Mumbai’s ‘upgrading’ and at a price!

“It’s impossible to sit by a street and sketch anywhere in Mumbai,” says Mumbai-based line-drawing artist Vaidehi Goradia. “It’s important for an artist to interact in public space with people and tackle issues that are social in nature, like say, women rights, through paintings or sketches. Now, that is becoming increasingly difficult with the lack of safe open zones in the city,” says Goradia.

Little wonder then it’s rare to find students or artists sitting either alone or in small groups in public spaces sketching form, figure or structure. It’s the onslaught of never-ending ‘developmental’ activities in India’s financial capital to blame.

Mumbai, incidentally, happens to be the only metropolis in the world to house a National Park. And, a smaller Aarey Milk Colony that houses rare fauna and natural resources. So, for most in the city, all it took was a drive down to Sanjay Gandhi National Park (SGNP) in Borivali and spend a day at the lush park amidst nature, to take that much-needed break from urban life and all within an hour’s reach from even as far as South Mumbai. Now, that is relegated to a not-so-distant past.

It’s impossible to drive down to SGNP without losing hair, your mind or a limb if not life and not necessarily in that order. Mumbai’s latest offering - the Metro III Project has gripped the city leaving its denizens grappling for air. If it isn’t the drudgery of tailing vehicles in traffic moving at snail’s pace or dodging the maze of barricades and construction works all across Mumbai, it’s the stress that kills you.

To top it, a proposed Metro Car Shed’s arrival at Aarey Milk Colony poses a threat to the very existence of the green zone. A recent fire that raged all night at the Colony, triggered ‘fears of sabotage’ and attempts to ‘rid the zone’s trees’, underlining popular fears.

So, through the week, as Mumbaikars spend hours commuting through Metro-III construction zones reaching their workplace and back, it’s only a Sunday that provides some relief from the ordeal. And, while some prefer spending the break at home, away from the traffic and the all-too-familiar buzz of ‘development’ in their neighbourhoods, the physically fit make a beeline for a ‘maidan’ or a park in the vicinity.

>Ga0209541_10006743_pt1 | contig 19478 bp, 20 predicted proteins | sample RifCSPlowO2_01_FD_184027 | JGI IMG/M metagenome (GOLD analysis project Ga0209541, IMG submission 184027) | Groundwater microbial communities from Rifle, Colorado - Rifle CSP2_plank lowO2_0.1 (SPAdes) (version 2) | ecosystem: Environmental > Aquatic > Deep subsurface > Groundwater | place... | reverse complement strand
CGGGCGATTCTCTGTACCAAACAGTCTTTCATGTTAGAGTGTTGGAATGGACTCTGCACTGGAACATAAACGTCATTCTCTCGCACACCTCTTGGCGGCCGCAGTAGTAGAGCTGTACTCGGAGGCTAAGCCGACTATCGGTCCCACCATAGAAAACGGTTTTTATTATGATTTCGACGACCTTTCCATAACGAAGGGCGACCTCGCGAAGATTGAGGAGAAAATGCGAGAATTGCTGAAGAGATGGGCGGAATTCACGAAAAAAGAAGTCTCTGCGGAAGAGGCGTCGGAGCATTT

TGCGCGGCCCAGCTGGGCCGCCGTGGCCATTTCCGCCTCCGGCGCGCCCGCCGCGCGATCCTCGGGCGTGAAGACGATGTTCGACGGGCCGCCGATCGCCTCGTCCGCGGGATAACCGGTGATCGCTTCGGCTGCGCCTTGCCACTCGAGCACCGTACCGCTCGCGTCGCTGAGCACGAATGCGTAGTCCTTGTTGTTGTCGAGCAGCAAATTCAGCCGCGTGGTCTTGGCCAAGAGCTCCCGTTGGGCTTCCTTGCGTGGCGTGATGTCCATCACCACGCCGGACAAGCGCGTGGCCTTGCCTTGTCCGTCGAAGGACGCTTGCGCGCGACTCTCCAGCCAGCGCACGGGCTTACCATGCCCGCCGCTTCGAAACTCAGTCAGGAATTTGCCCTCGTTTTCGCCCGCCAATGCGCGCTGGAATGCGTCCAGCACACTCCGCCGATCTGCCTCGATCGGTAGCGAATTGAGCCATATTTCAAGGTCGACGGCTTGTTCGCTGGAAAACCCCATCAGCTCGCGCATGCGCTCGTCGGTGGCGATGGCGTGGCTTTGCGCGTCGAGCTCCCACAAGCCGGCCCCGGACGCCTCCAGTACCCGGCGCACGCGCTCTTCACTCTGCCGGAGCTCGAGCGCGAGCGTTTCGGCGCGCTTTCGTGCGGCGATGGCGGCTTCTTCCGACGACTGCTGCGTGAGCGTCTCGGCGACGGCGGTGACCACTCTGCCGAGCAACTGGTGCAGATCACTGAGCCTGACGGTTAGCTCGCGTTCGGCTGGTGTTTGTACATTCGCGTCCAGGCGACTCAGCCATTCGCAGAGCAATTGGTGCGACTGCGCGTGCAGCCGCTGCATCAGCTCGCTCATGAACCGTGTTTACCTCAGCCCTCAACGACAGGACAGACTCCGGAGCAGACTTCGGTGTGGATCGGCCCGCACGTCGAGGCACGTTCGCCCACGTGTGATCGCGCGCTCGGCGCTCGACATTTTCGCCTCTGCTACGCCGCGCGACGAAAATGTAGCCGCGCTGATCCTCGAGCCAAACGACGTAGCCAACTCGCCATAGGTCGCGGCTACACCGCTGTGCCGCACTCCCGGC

South Mumbai’s roads, much like most of the rest, has its own share of ‘developmental works’, leaving a few parks and maidans for recreation. It’s either Oval Maidan that lies south of Churchgate State, Cross Maidan from Churchgate till Metro or Azad Maidan, bordered by the Bombay Gymkhana in the South and the all-too-famous ‘Protest Zone’ in the north near CST. So, while on weekdays, busy work or college schedules don’t permit the luxury of dropping by, on Sundays, the rush to grab a spot if not a patch at a maidan gets maddening.

“I have to go as early as 6 am to grab a grassy shaded spot at Oval Maidan to sit and sketch without the fear of being knocked down by a vehicle or hustled by passersby on a public road as is the case today,” says 43-year-old Vadodara-based ‘live’ painter Lyla Joshi in the city on a sabbatical from a hectic job back in Vadodara. “I did try sketching in public spaces in Mumbai but dumped the idea after being hit on three occasions by vehicular traffic and being told by the police to move on as ‘I’ was at fault,” she says. “It’s crazy here in Mumbai, so unlike Vadodara where it’s easy to sit in public spaces and grab a chat or simply sketch without coming in someone’s way,” added Joshi.

A case in point being ‘Backgarden’ a triangular Wellington Garden located between Campion School and St Anne’s School in Colaba where scores of schoolchildren from SoBo’s schools play football, hockey, basketball and other sports. Open to the public for fixed hours during the week, the ground is thrown open for longer hours on weekends. Earlier attempts to install a public  swimming pool on the ‘ground’ were quashed collectively by generations of ex-students who grew up playing sports on the legendary ‘Backgarden’ now parents themselves.

One should visit a SoBo maidan on a Sunday to witness the aftermath of ‘developmental works’ in the city. Along each long ends of the maidan are lined up ‘batsmen’ at a distance of barely four feet from each other. ‘Bowlers’ do their run-up from the centre of the maidan, parallel to each other to their respective ‘opposition team’s batsman’ at the other end. The fielders are all interspersed between each other across the maidan, some positioned outside the maidan on the road, even across to collect that stray ball that leaves the batsman or is hit out beyond the maidan.

Fielders with eyes set on 'their ball' amidst hunderd others being hit all around at Oval Maidan, Mumbai

For the uninitiated, it’s a well-disciplined order that shines even from within the frenzied bustle in the maidan. The fielders have their eyes set on ‘their ball’ amidst the flurry of similarly-hued tennis balls being hit all around. The dearth in public space and recreational zones couldn’t get worse. Braving stray hits from balls struck randomly by batsmen interlining the inner rim of the maidan, the fielders go about their task almost with the sheer gratitude of being able to do so.

Meanwhile, the ‘live’ artist is left with little choice but to sit huddled against a coconut tree and attempt a line drawing of the High Court or Rajabai Tower risking being hit by a stray ball. “That won’t kill. Being hit by a vehicle will,” says Joshi. It’s safer than sketching anywhere else in Mumbai’s open spaces where the traffic breaks every rule, dodging ‘developmental works’ to meet time-bound targets. Meanwhile, the authorities are set to launch Mumbai 2.0. And, the stakes are set to get higher.

A version of this article first appeared in print here.